Nature is Your playground. The sky is Your canvas. I stop and let all these precious moments stay with me forever.
They console my heart.
You know my heart is aching
from the losses of three dear friends.
Three beautiful souls that recently departed
To Your loving arms.
May You welcome them in your Kingdom,
where there are no more tears and pain.
Blessed them with Your everlasting love and peace.
Your Heart I seek. I want my heart to become a shrine for Your Sacred Heart. A place where You can rest and I can rest in You. My Jesus, my All and my God.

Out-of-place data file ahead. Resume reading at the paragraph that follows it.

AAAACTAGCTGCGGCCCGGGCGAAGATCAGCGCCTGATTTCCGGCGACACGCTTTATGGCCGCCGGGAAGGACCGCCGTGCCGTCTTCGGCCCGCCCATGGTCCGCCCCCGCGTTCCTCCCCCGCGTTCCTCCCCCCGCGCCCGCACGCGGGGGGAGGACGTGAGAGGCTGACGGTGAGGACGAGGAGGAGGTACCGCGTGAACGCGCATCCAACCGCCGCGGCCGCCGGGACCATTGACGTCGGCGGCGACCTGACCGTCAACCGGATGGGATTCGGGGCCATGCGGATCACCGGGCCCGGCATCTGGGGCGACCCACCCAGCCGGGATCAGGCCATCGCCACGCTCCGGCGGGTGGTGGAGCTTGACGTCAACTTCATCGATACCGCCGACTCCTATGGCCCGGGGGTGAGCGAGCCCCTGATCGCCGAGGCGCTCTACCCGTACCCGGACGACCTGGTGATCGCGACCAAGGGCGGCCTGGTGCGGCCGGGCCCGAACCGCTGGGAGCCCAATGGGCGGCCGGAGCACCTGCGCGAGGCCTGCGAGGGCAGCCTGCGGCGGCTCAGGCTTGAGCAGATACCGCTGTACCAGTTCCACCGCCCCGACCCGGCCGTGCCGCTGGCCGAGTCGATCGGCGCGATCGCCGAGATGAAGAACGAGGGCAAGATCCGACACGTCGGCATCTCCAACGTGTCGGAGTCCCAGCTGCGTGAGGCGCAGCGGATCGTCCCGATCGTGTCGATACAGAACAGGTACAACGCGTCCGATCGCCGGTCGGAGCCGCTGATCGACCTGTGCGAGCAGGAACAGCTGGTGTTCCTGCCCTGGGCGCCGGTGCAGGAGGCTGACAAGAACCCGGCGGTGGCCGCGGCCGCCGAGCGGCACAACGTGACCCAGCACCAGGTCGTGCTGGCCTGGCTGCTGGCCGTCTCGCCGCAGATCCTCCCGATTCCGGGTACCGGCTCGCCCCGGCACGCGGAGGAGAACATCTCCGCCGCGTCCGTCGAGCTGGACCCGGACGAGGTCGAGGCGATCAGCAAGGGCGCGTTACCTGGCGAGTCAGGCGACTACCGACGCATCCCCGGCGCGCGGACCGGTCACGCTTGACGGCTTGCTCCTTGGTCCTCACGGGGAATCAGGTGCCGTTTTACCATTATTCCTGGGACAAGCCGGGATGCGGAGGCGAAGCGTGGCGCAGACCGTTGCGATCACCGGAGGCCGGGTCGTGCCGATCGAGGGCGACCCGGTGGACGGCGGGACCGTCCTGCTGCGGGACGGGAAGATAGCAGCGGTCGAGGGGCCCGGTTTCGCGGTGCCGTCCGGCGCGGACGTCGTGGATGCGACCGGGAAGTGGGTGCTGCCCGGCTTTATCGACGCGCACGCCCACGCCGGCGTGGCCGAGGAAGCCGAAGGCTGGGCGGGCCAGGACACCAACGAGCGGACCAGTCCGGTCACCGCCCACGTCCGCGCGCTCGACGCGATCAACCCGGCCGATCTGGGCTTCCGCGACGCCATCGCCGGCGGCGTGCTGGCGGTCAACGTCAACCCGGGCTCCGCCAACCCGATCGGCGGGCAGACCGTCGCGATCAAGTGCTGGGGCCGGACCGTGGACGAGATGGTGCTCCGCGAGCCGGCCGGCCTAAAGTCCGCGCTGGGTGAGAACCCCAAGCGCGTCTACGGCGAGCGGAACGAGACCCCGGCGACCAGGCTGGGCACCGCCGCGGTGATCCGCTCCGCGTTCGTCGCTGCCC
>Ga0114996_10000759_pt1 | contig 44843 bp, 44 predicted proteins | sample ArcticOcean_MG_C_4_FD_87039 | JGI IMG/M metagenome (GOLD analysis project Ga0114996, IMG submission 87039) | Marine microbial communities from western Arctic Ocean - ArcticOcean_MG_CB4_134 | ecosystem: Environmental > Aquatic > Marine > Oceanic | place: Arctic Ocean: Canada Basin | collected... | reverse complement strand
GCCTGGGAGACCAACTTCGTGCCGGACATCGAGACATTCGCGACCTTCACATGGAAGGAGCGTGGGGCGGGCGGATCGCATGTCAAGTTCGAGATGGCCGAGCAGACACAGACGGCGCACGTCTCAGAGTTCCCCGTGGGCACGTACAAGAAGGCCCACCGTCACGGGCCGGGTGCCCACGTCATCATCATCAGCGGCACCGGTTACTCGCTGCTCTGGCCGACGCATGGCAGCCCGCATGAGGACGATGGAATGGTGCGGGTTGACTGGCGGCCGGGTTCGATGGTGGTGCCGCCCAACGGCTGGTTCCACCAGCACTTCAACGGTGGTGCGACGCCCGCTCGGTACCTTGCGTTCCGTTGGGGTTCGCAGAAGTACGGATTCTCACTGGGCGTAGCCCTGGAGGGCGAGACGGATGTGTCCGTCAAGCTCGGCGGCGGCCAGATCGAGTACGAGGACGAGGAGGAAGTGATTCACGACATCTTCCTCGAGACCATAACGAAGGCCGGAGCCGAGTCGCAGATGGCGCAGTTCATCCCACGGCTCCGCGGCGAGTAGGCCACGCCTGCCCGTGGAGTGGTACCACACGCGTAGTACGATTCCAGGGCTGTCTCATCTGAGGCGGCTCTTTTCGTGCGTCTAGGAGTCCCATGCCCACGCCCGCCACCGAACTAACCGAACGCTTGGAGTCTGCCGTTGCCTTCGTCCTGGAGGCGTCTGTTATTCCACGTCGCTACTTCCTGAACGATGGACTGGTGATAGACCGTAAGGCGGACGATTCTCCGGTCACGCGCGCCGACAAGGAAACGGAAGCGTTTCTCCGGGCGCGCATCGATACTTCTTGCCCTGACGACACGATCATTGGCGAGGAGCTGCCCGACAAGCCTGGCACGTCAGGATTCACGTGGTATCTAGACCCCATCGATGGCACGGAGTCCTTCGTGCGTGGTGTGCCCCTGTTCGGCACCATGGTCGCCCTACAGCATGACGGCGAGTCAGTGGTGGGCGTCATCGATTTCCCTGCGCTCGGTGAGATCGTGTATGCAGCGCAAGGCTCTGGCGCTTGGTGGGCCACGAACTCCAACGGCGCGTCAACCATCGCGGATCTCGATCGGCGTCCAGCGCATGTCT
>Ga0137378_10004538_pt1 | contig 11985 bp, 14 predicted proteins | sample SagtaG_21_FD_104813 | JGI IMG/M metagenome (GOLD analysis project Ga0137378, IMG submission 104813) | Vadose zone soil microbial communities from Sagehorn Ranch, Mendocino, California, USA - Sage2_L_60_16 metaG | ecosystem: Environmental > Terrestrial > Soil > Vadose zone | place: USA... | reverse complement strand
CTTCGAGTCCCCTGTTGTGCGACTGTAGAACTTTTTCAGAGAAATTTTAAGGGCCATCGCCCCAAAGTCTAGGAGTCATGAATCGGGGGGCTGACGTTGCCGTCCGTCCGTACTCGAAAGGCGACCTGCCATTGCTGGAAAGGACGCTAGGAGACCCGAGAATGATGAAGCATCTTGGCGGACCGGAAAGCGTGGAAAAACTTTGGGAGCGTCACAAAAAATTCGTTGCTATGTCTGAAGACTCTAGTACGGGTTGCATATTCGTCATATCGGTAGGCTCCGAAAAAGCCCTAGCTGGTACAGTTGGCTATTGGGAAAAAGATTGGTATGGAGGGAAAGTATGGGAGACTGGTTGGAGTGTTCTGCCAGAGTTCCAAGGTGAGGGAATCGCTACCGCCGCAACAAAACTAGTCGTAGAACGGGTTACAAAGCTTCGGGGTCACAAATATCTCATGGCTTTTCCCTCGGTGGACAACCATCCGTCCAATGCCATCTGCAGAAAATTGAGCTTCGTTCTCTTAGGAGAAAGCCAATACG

~ My short poem to Jesus
Nothing can separate us from the love of God.
If God gave the soul his whole creation she would not be filled thereby but only with himself.
From the creation, learn to admire the Lord! Indeed the magnitude and beauty of creation display a God who is the artificer of the universe. He has made the mode of creation to be our best teacher. ~ St. John Chrysostom
The whole earth is a living icon of the face of God. ~ St. John Damascus
God passes through the thicket of the world, and wherever His glance falls He turns all things to beauty. ~ St. John of the Cross
I asked the whole frame of the world about my God; and he answered, I am not He, but He made me.
St. Augustine of Hippo
Let us protect Christ in our lives, so that we can protect others, so that we can protect creation!
~ Pope Francis